Study | “I Know What You Did Last Sunday” Finds Americans Significantly Inflate Religious Participation[05.17.2014]
A new PRRI study, “I Know What You Did Last Sunday: Measuring Social Desirability Bias in Self-Reported Religious Behavior, Belief, and Belonging,” shows that every subgroup of Americans measured over-reports their levels of religious participation, with young adults, Catholics and white mainline Protestants particularly likely to inflate the frequency of their attendance at religious services.
Today, nonbelievers are estimated to comprise seven percent of the world’s population, but who are they? In a chapter for The Oxford Handbook of Atheism co-written by a PRRI research associate, the authors sketch a profile of a typical global nonbeliever: a young, educated man who’s likely to make his home in northern Europe, Japan, or communist and formerly communist nations.
Book Chapter | Religion, Politics, and Polarization: How Religiopolitical Conflict is Changing Congress and American Democracy[06.14.2013]
In, “Toeing the Party Line: The Increasing Influence of Partisanship among White Protestants and White Catholics,” PRRI CEO Robert P. Jones and Research Director Daniel Cox offer a new look at partisan polarization occurring among white Christians over abortion and homosexuality. The chapter appears in a new collected volume, Religion, Politics and Polarization, edited by William D’Antonio, Steven Tuch and Josiah Baker.
Throughout American history, presidents have been shaped and influenced by their religious faith. Yet this remains an element that many presidential histories treat peripherally or ignore altogether. In Religion and the American Presidency (The Evolving American Presidency), which features essays on George Washington, Ronald Reagan, Abraham Lincoln, John F. Kennedy, and others, scholars explore this largely unappreciated factor in presidents’ lives and actions. This updated version features a new chapter […]
Synopsis Two defining elements of American political life are race and religion. These do not work in isolation but, rather, are constantly in conversation with one another. Indeed, in U.S. history each category has effectively been employed to make meaning of the other, often recreating American politics in the process. Through the intersection of race and religion Americans define political and personal identities, cultural affiliations, and political and religious institutions—all […]
Synopsis In response to a variety of critical intellectual currents (post-colonial, post-modern, and post-liberal) scholars in Christian theology and ethics are increasingly taking up the tools of ethnography as a means to ask fundamental moral questions and to make more compelling and credible moral claims. Privileging particularity, rather than the more traditional effort to achieve universal or at least generalizable norms in making claims regarding the Christian life, echoes the […]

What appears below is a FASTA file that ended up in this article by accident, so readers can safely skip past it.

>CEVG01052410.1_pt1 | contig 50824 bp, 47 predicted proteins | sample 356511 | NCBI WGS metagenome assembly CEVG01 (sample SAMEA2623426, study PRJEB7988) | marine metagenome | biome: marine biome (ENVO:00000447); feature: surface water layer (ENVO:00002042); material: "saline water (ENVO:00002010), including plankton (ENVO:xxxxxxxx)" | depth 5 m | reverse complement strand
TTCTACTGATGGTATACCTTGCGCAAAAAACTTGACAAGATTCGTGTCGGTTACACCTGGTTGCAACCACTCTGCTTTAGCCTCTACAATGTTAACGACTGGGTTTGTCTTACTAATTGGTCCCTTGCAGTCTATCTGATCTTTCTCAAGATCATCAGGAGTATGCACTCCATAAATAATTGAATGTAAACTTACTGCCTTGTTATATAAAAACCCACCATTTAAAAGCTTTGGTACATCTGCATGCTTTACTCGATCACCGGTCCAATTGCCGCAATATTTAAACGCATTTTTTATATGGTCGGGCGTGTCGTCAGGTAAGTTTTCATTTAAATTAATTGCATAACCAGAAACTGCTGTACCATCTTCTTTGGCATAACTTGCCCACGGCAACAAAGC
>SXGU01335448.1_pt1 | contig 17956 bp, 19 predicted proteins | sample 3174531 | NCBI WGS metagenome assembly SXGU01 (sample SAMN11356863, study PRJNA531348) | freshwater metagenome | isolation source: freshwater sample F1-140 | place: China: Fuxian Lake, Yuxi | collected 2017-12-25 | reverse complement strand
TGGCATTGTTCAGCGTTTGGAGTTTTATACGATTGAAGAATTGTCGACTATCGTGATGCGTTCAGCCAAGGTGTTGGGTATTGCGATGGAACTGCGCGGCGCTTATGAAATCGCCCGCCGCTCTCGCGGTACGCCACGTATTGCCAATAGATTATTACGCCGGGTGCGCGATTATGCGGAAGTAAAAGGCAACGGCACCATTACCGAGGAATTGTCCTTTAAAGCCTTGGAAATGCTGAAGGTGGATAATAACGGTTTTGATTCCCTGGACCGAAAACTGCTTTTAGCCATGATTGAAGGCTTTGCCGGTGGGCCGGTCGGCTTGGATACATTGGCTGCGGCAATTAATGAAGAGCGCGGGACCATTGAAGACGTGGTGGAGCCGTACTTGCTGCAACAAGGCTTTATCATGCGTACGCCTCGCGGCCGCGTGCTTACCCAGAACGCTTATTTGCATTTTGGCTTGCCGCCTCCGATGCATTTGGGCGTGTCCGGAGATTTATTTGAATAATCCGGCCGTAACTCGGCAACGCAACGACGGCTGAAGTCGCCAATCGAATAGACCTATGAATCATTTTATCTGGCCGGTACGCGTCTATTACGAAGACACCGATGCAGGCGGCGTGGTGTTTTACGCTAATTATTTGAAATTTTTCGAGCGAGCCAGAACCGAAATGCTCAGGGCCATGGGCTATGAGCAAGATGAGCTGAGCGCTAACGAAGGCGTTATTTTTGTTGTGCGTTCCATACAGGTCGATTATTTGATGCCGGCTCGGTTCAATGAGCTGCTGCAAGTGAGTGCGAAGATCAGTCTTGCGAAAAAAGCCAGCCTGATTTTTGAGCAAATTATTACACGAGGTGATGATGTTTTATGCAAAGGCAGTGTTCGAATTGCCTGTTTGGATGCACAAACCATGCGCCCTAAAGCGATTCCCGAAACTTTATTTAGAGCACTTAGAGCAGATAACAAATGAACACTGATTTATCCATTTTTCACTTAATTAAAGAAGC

Synopsis The recent agitation of lesbians, gays, and other sexual minorities for political recognition has provoked a heated response among religious activists, many of whom fear that moral decay is a necessary accompaniment to the public recognition of sexual diversity. In this remarkable comparative study, expert authors explore the tenacity of anti-gay sentiment, as well as the dramatic shifts in public attitudes towards gay and lesbian groups across all faith […]
Non-believers, Seculars, the Un-churched and the Unaffiliated: Who are Non-religious Americans and How do we Measure them in Survey Research This paper was presented at the annual conference of the American Association of Public Opinion Research in May 2009. The bulk of research conducted by public opinion scholars on the subject of religion and politics has consistently focused on the largest religious groups: Catholics, white evangelical Protestants, black Protestants and white mainline […]
Book | Progressive and Religious: How Christian, Jewish, and Buddhist Leaders are Moving Beyond the Culture Wars and Transforming American Public Life[09.30.2008]
Synopsis In recent years, Americans have become frustrated with the troubled relationship between religion and politics: an exclusive claim on faith and values from the right and a radical divorce of faith from politics on the left. Now a new generation of religious leaders is re-envisioning religion in public life, leading grassroots movements to go beyond partisan politics to work for a more just and inclusive society. Progressive & Religious tells the dynamic […]
Book | Liberalism’s Troubled Search for Equality: Religion and Cultural Bias in the Oregon Debates over Physician-Assisted Suicide[01.31.2007]
Synopsis In Liberalism’s Troubled Search for Equality, Robert P. Jones presents a penetrating examination of physician-assisted suicide that exposes unresolved tensions deep within liberal political theory. Jones asks why egalitarian liberal philosophers—most notably, Ronald Dworkin and John Rawls—support legalized physician-assisted suicide in direct opposition to groups of disadvantaged citizens they theoretically champion. Jones argues that egalitarian liberals ought to oppose physician-assisted suicide—at least until we find the political will to ensure […]